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Keltner Channels vs. Bollinger Bands® – Which One is More Effective?


Keltner Channels vs. Bollinger Bands® – Which One is More Effective?

Trading channels are widely used indicators, and for good reason. A trader who understands how to employ channels effectively can enhance their toolkit for identifying additional price-analysis confirmation factors. In this article, we'll discuss the Keltner Channel and the Bollinger Bands® and help you decide which is best for your needs.

Bollinger Bands®

We've discussed Bollinger Bands® extensively on this blog before. So, let's quickly recap what Bollinger Bands® do.

The outer bands are calculated based on the standard deviation of price fluctuations. As the candlesticks grow longer, the outer bands widen, moving farther apart.

Bollinger Bands® are most regularly used as a trend-following indicator. When the price closely hugs the outer bands, it indicates a strong trending market.

Additionally, Bollinger Bands® can serve as a tool to identify reversal trading opportunities, particularly when the price fails to touch the outer bands after a trending period and then reverses direction towards the opposite side of the bands.

For a comprehensive guide on trading with Bollinger Bands®, refer to my detailed article here: Bollinger Bands® Trading 101.


Keltner Channel

While many traders may think there's no distinction between the Bollinger Bands® and Keltner Channel, there are differences worth knowing. Although they may appear similar, understanding these distinctions is crucial. Here's what the Keltner Channel brings to the table:

The Keltner Channel relies on the Average True Range (ATR) indicator. As a result, it projects the true width of the price range.

If you want to learn more about the ATR indicator, I've written an ATR Indicator Guide.

Like the Bollinger Bands, the Keltner Channel signifies a robust trending market when the price touches the outer bands. This signal confirms that the current price movement surpasses the length of previous price fluctuations.

Conversely, when the price fails to reach the outer Keltner band, it indicates that price movements are becoming shorter.

Understanding these differences can be valuable in your trading strategy.


The Difference Between The Std Dev And Atr

As mentioned briefly, the Keltner Channel utilizes the Average True Range (ATR) as its core component to define the channel's width, whereas the Bollinger Bands® rely on standard deviation. In the screenshot below, I have plotted both indicators using the Bollinger Band® width, just below the price chart.

One noticeable difference is that the ATR displays more short-term fluctuations, whereas the Bollinger Band® width appears smoother at first glance.

Upon closer examination, the ATR generally provides a smoother directional output. In contrast, the Bollinger Band® width frequently changes direction, indicating shifts in market conditions. The ATR indicator tends to change direction less frequently.

So, what does this mean for traders?

Recognizing that there's no definitive "better" or "worse" choice between faster and slower-reacting indicators is essential. Each approach comes with its own set of advantages and disadvantages.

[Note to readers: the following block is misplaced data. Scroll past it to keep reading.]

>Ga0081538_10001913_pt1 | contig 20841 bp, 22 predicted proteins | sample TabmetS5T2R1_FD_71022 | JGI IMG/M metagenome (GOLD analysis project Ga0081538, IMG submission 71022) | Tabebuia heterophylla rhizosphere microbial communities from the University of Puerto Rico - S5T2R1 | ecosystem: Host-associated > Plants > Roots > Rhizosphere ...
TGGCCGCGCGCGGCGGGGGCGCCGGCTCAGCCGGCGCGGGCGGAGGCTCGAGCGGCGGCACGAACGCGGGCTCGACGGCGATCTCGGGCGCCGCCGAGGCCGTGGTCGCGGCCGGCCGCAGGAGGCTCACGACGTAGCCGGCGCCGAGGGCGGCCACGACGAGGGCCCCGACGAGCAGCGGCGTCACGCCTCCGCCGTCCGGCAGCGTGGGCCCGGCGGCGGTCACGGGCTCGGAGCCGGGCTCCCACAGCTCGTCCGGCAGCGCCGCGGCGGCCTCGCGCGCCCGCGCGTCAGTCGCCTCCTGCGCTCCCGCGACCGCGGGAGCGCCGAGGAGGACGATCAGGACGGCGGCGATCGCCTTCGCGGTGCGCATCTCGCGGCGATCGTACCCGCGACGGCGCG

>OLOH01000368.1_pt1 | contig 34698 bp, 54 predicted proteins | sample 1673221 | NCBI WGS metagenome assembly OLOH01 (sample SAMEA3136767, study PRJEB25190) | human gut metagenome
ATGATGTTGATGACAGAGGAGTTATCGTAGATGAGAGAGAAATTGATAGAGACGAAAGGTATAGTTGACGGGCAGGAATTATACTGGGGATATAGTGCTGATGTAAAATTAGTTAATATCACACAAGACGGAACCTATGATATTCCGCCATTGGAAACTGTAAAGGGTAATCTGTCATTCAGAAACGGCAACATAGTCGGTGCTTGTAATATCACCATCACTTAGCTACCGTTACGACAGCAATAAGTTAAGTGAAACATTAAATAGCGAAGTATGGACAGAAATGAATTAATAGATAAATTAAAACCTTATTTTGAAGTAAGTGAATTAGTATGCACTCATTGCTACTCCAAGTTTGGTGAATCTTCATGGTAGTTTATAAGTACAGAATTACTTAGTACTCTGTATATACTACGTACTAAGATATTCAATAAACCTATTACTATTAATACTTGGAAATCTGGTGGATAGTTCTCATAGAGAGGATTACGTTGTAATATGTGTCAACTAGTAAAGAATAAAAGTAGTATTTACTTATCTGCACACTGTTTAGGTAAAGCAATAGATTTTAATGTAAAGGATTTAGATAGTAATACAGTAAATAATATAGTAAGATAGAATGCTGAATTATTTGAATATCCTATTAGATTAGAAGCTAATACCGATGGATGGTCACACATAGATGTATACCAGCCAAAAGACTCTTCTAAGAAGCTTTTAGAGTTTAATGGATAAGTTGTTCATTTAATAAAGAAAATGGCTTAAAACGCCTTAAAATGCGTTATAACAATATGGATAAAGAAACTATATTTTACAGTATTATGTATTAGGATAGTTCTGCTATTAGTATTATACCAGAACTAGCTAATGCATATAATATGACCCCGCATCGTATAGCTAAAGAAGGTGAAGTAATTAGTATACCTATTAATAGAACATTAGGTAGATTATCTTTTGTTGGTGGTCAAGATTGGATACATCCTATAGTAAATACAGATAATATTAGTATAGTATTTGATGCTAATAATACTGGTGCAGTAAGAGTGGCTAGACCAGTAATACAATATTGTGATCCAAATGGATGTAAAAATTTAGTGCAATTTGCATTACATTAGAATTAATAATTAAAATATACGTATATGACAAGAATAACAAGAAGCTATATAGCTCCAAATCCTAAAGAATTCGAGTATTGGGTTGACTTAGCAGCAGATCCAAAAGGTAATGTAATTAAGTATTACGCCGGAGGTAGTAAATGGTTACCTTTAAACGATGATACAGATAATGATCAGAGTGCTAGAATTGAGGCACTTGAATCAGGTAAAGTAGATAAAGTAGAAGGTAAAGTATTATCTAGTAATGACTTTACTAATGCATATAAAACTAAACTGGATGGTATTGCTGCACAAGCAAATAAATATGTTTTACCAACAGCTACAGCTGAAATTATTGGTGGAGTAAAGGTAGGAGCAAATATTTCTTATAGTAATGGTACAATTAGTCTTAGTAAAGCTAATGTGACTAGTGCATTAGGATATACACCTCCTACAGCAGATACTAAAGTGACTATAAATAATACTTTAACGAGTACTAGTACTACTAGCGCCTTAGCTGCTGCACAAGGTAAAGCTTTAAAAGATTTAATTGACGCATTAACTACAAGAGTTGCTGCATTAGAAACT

The faster Bollinger Bands® can potentially respond more quickly to changes in the market, offering earlier signals. However, they are also more prone to generating false signals due to short-lived price fluctuations. The choice between indicators largely depends on the trader's preferences and style.


The Channel-cross

Another intriguing signal worth delving into is the Channel Cross.

The following screenshot shows that the Bollinger Bands® surpasses the Keltner Channel during robust trending market phases. In contrast, the Keltner Channel crosses above the Bollinger Bands when the trend begins to lose steam.

This phenomenon is logical because the Bollinger Bands® widen more rapidly (due to the standard deviation calculations) during periods characterized by long candlesticks.


This phenomenon underscores the importance of understanding the underlying calculations and formulas that drive your indicators. I discussed the limitations of surface-level technical analysis in a previous podcast ("Do indicators work?").

The Channel-Cross strategy excels when market volatility is low, meaning the trend experiences minimal back-and-forth fluctuations. However, as volatility increases, the accuracy of the Channel-Cross diminishes because both channels start to intersect frequently.

In conclusion, neither indicator holds a clear superiority over the other. I lean towards using the Bollinger Bands® due to the statistical aspect of standard deviation. Without delving too deeply into statistics, it's worth noting that standard deviation is employed to calculate confidence intervals.

When Bollinger Bands® are set at two standard deviations, it implies that only 5% of all price action should fall outside the bands. A breach signals a statistically significant event. Although the ATR and the Keltner Channel exhibit

Written by Sauravsingh

Techpreneur and adept trader, Sauravsingh Tomar seamlessly blends the worlds of technology and finance. With rich experience in Forex and Stock markets, he's not only a trading maven but also a pioneer in innovative digital solutions. Beyond charts and code, Sauravsingh is a passionate mentor, guiding many towards financial and technological success. In his downtime, he's often found exploring new places or immersed in a compelling read.

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